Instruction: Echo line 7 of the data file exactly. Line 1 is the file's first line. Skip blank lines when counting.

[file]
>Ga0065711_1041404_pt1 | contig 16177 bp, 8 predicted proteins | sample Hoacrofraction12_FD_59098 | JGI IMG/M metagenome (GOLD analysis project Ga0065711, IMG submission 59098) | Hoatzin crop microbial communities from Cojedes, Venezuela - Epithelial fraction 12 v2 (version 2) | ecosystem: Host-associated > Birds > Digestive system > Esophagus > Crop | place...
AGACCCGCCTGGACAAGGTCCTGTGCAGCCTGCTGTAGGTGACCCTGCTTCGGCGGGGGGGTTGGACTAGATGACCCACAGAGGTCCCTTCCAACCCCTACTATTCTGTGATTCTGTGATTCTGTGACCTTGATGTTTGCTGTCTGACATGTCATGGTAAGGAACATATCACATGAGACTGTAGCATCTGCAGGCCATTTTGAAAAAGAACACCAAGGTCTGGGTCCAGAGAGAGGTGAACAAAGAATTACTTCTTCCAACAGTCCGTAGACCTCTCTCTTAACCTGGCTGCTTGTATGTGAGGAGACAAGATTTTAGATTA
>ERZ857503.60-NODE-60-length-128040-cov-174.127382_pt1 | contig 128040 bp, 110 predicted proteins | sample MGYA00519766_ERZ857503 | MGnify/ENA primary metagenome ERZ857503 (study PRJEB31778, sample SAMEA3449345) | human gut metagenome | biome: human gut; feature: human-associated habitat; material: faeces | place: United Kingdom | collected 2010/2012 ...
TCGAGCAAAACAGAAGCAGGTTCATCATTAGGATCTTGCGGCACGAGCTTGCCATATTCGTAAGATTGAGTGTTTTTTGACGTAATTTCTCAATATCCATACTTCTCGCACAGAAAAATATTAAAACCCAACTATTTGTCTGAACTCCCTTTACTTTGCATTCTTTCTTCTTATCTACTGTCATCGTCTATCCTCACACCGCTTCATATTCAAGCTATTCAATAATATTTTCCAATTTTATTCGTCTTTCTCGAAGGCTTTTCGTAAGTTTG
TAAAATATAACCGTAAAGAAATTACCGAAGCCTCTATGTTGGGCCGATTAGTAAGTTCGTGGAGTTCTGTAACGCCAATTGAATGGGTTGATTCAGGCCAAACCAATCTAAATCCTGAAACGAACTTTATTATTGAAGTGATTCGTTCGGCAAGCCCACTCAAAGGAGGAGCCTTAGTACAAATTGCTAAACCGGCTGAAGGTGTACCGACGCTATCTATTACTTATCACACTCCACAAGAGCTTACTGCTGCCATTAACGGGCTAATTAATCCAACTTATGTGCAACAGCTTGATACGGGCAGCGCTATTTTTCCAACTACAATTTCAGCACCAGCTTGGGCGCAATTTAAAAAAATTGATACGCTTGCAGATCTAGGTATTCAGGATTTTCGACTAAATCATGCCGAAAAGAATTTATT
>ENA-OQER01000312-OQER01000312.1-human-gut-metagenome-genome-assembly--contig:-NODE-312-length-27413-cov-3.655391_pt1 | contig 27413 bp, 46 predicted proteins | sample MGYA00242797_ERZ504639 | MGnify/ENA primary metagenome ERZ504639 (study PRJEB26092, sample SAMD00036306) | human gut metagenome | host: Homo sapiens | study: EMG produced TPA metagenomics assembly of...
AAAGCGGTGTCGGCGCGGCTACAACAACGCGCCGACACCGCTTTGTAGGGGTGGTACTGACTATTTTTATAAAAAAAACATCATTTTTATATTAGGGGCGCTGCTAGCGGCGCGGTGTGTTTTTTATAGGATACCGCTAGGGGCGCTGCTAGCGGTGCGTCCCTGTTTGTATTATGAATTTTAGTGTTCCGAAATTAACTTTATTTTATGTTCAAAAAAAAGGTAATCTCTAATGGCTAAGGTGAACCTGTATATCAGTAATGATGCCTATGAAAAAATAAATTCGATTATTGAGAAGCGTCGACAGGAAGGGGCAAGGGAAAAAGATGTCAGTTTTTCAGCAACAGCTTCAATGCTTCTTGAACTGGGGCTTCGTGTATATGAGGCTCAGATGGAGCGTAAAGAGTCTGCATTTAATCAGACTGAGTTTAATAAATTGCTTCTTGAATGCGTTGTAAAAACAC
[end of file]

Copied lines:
AAAGCGGTGTCGGCGCGGCTACAACAACGCGCCGACACCGCTTTGTAGGGGTGGTACTGACTATTTTTATAAAAAAAACATCATTTTTATATTAGGGGCGCTGCTAGCGGCGCGGTGTGTTTTTTATAGGATACCGCTAGGGGCGCTGCTAGCGGTGCGTCCCTGTTTGTATTATGAATTTTAGTGTTCCGAAATTAACTTTATTTTATGTTCAAAAAAAAGGTAATCTCTAATGGCTAAGGTGAACCTGTATATCAGTAATGATGCCTATGAAAAAATAAATTCGATTATTGAGAAGCGTCGACAGGAAGGGGCAAGGGAAAAAGATGTCAGTTTTTCAGCAACAGCTTCAATGCTTCTTGAACTGGGGCTTCGTGTATATGAGGCTCAGATGGAGCGTAAAGAGTCTGCATTTAATCAGACTGAGTTTAATAAATTGCTTCTTGAATGCGTTGTAAAAACAC